Shane Warne was only 52, when he died last week from a suspected heart attack in a luxury Koh Samui villa where he was holidaying with friends.
According to an autopsy report conducted by local authorities, Warne’s death was due to natural causes, which is believed to be the result of a heart attack.
It has been reported that in the weeks before travelling to Thailand, Shane Warne was trying to get into shape, had seen his doctor about chest pains and was having trouble with his asthma.
According to sources close to him, he had just completed an extreme 14-day liquid diet days before his tragic death, and apparently it was a diet he had done many times before.
The cricketing legend was also a smoker who battled with his weight for years.
His death at the age of 52 has come as a wake-up call for middle aged-men, and women, across the country, who wonder if they could be next.
An average of 21 Australians die from a heart attack every day
Associate Professor Arthur Nasis, cardiologist and Head of Acute Cardiac Services at MonashHeart, told Neos Kosmos that a heart attack, like in this case, can be fatal.
“It can happen to anyone, although is more common as we get older, and can sometimes occur very suddenly with minimal, if any, warning.”
He explained that a heart attack occurs when one of the heart arteries, which sit on the heart muscle and supply blood to it, becomes blocked.
“This stops blood getting to the heart muscle, and the longer this situation is left untreated, the more damage occurs to the heart muscle and the higher the risk of sudden death.”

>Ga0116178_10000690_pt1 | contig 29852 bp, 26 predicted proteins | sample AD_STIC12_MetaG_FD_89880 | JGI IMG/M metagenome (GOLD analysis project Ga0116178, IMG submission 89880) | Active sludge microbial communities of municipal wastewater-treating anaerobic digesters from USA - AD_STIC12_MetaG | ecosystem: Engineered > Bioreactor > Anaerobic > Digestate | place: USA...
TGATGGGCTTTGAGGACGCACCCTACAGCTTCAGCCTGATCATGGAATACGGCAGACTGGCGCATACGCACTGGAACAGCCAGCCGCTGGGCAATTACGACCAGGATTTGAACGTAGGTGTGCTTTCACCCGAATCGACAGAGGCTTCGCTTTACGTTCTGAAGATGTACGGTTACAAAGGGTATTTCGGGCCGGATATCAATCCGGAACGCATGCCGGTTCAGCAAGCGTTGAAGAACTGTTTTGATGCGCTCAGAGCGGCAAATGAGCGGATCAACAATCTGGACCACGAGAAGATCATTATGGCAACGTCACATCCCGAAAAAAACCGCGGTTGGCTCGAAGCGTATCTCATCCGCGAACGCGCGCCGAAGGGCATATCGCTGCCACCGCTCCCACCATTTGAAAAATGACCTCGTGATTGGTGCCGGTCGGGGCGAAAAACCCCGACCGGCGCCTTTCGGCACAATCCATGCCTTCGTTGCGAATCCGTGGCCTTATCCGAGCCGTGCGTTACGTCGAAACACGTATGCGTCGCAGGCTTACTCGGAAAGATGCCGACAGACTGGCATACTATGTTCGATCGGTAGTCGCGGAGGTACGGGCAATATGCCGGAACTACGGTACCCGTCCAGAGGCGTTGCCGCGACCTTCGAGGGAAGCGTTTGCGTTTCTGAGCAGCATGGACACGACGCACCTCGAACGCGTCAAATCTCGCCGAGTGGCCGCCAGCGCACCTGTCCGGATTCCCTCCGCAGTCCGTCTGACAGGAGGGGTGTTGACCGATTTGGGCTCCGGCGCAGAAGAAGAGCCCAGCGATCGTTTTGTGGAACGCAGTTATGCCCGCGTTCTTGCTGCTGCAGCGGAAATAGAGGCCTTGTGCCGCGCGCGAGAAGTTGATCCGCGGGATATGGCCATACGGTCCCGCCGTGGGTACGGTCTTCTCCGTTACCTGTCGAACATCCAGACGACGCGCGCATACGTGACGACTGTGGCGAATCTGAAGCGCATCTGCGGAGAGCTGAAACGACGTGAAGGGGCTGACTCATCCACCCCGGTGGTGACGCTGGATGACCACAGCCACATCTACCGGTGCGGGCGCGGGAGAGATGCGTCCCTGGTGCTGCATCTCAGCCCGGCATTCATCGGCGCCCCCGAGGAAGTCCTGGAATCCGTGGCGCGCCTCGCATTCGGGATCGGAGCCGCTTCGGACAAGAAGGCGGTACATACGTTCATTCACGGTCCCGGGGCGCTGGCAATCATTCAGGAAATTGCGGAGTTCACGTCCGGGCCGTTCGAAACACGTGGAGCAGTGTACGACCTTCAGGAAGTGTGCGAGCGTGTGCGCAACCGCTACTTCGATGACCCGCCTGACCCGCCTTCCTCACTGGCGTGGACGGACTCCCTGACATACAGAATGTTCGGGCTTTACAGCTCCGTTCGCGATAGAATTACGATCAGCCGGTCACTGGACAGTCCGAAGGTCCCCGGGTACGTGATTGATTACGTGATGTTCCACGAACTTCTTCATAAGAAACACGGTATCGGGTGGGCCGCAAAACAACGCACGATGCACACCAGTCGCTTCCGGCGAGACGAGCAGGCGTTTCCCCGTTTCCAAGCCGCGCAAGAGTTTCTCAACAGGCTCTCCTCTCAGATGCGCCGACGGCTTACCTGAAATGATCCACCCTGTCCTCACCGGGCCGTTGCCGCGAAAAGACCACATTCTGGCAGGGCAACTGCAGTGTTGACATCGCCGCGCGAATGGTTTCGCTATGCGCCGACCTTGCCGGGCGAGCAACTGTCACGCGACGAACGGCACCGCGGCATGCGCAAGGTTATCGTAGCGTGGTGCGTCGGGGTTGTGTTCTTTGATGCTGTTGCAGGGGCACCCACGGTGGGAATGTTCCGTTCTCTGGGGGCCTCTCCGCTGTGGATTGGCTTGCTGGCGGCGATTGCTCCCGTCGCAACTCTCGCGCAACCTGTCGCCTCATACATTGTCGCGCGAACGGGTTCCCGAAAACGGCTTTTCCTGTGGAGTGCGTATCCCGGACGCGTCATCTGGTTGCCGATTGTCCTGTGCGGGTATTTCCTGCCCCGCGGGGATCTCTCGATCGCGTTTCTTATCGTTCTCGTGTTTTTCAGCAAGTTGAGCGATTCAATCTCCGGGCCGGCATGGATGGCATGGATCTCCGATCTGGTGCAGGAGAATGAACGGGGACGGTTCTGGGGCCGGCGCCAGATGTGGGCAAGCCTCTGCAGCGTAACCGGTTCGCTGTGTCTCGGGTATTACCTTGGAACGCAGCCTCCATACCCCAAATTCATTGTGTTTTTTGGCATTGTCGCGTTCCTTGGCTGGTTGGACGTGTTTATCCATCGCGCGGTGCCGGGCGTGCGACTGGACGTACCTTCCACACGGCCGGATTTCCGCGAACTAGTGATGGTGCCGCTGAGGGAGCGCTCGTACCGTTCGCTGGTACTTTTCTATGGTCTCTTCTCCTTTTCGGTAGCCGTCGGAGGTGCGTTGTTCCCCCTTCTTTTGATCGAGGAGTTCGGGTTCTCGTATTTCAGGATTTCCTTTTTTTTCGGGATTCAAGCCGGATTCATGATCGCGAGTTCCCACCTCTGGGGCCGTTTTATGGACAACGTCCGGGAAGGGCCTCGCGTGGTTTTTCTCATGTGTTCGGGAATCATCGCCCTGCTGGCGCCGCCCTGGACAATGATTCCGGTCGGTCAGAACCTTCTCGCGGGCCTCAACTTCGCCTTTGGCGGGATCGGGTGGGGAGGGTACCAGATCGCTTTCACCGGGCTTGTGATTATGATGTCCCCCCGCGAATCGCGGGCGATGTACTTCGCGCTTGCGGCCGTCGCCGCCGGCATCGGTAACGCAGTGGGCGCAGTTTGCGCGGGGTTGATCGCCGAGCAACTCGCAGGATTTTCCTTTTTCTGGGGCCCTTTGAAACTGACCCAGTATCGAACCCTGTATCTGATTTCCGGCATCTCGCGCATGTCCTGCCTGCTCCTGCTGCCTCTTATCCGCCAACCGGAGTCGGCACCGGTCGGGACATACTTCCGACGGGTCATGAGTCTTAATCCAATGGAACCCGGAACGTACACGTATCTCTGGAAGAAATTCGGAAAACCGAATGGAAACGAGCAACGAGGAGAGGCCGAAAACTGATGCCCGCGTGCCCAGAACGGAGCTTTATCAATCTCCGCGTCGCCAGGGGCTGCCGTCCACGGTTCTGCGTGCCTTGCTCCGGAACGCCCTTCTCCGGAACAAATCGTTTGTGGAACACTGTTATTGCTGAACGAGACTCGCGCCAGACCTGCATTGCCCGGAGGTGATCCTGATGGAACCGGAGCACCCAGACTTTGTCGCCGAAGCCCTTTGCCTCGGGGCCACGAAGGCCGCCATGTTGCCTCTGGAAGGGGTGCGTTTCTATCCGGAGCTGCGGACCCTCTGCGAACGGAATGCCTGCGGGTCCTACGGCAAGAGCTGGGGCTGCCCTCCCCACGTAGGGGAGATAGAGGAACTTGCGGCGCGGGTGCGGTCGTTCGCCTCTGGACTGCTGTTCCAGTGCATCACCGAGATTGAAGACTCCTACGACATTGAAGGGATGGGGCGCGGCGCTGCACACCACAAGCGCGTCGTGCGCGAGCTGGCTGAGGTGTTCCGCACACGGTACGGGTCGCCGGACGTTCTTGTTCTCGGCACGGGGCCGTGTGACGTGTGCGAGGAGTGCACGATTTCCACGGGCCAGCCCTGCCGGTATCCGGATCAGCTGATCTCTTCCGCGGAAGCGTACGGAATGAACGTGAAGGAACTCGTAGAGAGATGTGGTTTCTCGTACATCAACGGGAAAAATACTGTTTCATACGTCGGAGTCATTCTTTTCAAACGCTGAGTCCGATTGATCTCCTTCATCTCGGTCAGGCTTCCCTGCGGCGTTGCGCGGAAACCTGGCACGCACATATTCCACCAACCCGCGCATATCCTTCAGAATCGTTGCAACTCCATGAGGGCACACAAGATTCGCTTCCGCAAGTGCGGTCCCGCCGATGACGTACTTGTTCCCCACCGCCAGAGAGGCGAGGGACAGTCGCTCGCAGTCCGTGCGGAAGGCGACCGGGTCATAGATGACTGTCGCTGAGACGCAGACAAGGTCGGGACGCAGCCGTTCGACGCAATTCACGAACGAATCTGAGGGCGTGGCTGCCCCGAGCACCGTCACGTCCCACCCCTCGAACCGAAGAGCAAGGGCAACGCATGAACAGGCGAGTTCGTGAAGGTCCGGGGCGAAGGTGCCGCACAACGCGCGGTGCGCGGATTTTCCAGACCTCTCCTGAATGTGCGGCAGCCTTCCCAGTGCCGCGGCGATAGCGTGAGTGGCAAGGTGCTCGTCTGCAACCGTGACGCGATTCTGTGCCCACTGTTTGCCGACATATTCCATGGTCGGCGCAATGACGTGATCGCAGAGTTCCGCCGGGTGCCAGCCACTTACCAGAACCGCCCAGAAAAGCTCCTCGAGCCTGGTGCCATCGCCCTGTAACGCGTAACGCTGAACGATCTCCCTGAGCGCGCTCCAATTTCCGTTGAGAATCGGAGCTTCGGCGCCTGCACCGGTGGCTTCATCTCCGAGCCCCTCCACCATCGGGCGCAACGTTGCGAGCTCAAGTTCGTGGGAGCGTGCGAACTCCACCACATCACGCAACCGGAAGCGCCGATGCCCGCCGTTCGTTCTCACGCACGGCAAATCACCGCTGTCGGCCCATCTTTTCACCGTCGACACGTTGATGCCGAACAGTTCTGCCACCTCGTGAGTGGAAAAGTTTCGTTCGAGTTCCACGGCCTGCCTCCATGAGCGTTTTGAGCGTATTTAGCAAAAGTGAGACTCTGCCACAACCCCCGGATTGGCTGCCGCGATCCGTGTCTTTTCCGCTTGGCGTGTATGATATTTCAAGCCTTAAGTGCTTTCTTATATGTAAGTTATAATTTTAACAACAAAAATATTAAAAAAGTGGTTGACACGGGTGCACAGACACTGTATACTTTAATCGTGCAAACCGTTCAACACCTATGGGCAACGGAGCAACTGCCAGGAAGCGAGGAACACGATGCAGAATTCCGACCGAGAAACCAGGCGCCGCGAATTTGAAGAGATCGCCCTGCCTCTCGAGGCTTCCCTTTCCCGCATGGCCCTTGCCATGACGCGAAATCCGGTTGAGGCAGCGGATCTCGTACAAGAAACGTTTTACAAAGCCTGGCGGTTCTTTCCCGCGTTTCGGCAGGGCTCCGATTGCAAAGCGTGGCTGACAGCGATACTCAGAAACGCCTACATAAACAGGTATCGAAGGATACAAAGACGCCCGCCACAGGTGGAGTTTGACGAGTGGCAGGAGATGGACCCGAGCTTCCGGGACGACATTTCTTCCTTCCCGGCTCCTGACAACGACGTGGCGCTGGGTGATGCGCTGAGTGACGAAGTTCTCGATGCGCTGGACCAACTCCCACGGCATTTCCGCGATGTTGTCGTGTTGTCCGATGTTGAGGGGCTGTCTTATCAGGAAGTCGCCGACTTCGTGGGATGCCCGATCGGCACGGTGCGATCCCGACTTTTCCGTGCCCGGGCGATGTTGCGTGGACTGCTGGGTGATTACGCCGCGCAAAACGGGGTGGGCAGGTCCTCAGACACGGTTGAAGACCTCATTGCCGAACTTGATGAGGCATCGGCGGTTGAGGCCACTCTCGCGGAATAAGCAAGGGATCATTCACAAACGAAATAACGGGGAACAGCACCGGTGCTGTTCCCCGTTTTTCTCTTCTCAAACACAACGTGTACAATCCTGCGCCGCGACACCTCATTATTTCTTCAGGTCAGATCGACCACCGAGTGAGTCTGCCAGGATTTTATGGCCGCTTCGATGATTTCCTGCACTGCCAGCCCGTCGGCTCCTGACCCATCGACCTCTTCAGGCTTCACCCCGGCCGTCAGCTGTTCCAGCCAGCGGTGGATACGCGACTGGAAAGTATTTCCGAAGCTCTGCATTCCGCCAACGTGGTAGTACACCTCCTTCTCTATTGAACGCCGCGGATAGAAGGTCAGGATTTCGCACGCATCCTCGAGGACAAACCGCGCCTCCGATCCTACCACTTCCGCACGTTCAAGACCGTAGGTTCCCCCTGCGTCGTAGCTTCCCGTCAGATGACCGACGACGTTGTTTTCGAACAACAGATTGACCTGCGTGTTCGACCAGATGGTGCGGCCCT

“In fact,” Dr Nasis stressed, “heart attack is the most common cause of death in Australia, with an average of 21 Australians dying from a heart attack every day. However, there are three simple things I would urge you to remember that might one day save your life, or the life of somebody close to you.”
Three things that can save a life
Firstly, he tells us that it is important to be aware of the potential symptoms that might indicate that somebody is having a heart attack.
“The most common warning sign is chest discomfort, tightness or pain that can spread to the arms, throat, jaw or back. Unlike chest pain caused by other causes, pain caused by a heart attack usually persists for more than 10 minutes.
The pain may be associated with dizziness, light-headedness, nausea, vomiting or breathing difficulty. The symptoms are usually felt in the centre or left side of the chest and are generally described like an uncomfortable pressure, aching, squeezing or fullness in the chest. I often hear people having a heart attack say: ‘It feels like an elephant is sitting on my chest’ and they sometimes clench their fist and lift it to their chest when describing this.
“Once you reach the age of 40, see your doctor regularly and ask for a heart health check”
Secondly, if you or somebody near you has chest pain for greater than 10 minutes, or if the pain is severe and getting worse, call Triple Zero (000) immediately for an ambulance. This simple action could one day save your life, or the life of a friend, colleague or loved one. Do not drive yourself and do not call a friend to take you, even if you think it is quicker than waiting for an ambulance.
This is critical because as soon as an ambulance arrives, treatment can be provided by paramedics immediately at the scene, and they can notify the hospital of the patient’s arrival which allows us more time to prepare and have the facilities ready to unblock the clogged artery as soon as the patient arrives.
There is also a risk of a cardiac arrest (the heart “stopping”) during the very early stages of a heart attack, meaning the best chance of surviving this lethal event is by a rapid “electric shock” and resuscitation that can be provided by paramedics in an ambulance, not in a private car.